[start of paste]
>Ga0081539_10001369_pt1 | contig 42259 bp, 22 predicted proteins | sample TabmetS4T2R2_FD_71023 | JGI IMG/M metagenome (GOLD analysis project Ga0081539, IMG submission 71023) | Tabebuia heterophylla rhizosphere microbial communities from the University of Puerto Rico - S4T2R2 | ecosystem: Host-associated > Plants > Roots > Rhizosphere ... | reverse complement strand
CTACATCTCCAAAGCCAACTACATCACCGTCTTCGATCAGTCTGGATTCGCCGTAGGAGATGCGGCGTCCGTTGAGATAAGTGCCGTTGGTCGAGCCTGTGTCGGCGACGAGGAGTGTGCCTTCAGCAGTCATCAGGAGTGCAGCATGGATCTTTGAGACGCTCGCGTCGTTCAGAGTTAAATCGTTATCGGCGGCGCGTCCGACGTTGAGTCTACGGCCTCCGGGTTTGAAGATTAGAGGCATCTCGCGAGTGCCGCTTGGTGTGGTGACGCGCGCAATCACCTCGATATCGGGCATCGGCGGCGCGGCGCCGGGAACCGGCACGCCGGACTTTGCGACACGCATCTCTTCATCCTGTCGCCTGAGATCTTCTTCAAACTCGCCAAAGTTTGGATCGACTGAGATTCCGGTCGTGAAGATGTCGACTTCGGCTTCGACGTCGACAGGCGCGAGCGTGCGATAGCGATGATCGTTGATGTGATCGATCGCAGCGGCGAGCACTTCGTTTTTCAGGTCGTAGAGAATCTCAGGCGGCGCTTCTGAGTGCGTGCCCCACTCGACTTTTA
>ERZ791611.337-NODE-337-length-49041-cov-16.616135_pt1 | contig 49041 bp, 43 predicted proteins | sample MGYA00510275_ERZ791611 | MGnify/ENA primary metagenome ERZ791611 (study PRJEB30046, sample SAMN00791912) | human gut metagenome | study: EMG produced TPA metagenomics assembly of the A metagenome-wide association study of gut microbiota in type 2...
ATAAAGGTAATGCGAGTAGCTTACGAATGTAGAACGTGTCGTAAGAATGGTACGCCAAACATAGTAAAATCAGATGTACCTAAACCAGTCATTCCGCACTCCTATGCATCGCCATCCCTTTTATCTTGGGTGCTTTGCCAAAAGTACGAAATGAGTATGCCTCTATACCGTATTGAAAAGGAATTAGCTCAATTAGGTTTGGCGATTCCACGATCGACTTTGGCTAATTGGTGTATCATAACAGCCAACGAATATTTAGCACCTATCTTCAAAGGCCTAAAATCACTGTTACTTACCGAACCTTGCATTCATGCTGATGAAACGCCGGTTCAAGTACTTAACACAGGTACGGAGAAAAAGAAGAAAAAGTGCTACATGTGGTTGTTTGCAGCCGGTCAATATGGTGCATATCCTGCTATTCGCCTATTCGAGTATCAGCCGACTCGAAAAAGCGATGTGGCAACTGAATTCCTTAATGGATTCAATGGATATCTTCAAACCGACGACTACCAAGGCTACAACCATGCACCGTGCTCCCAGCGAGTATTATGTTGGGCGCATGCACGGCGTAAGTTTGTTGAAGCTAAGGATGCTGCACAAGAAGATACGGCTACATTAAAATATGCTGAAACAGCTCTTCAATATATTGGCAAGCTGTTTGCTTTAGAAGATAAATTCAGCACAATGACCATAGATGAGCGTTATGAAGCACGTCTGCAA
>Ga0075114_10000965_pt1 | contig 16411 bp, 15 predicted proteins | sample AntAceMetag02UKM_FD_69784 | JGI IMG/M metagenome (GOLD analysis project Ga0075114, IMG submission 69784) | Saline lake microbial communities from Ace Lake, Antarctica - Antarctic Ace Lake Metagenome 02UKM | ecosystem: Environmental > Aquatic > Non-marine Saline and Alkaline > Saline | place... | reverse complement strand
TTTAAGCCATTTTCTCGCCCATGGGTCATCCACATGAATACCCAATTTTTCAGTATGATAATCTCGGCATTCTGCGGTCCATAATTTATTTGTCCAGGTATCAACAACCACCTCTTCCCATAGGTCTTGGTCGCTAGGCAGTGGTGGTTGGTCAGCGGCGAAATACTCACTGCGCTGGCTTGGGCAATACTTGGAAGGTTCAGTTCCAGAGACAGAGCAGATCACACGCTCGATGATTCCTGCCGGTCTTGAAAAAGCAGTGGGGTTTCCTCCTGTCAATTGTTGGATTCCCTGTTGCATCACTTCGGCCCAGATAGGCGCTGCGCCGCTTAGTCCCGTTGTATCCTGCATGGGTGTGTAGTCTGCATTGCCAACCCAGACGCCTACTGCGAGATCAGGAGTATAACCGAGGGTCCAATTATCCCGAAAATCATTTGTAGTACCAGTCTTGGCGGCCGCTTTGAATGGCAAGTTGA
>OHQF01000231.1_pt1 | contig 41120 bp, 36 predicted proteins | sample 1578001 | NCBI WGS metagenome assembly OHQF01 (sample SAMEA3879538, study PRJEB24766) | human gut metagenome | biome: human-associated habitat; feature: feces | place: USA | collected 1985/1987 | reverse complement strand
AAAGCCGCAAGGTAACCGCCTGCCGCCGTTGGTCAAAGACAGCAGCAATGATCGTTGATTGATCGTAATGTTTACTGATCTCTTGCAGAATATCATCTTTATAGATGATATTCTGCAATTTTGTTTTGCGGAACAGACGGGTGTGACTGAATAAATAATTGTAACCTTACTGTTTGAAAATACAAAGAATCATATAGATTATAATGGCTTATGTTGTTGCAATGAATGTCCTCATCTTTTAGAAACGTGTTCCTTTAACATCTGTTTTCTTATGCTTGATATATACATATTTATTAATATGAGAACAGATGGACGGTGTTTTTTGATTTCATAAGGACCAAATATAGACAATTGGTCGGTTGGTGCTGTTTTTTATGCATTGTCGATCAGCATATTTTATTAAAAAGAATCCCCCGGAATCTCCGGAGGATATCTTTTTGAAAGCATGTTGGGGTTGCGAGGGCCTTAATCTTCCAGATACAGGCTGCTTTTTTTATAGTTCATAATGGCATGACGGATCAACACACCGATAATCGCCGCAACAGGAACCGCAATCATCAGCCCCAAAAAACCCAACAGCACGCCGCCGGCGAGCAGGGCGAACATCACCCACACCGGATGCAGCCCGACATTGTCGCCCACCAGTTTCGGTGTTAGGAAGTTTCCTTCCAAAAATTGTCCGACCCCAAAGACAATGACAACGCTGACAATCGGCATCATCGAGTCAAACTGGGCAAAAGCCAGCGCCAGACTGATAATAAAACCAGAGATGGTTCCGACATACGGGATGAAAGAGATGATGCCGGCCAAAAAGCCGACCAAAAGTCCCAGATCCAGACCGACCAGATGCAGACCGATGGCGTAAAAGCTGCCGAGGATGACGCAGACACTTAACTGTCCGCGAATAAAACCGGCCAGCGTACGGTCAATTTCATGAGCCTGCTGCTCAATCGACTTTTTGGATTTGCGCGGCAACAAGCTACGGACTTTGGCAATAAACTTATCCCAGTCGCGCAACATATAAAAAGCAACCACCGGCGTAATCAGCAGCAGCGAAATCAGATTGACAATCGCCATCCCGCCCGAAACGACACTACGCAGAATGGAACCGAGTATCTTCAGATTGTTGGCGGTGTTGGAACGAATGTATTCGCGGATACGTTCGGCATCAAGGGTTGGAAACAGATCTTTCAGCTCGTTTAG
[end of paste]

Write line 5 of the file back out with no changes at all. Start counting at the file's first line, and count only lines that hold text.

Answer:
>Ga0075114_10000965_pt1 | contig 16411 bp, 15 predicted proteins | sample AntAceMetag02UKM_FD_69784 | JGI IMG/M metagenome (GOLD analysis project Ga0075114, IMG submission 69784) | Saline lake microbial communities from Ace Lake, Antarctica - Antarctic Ace Lake Metagenome 02UKM | ecosystem: Environmental > Aquatic > Non-marine Saline and Alkaline > Saline | place... | reverse complement strand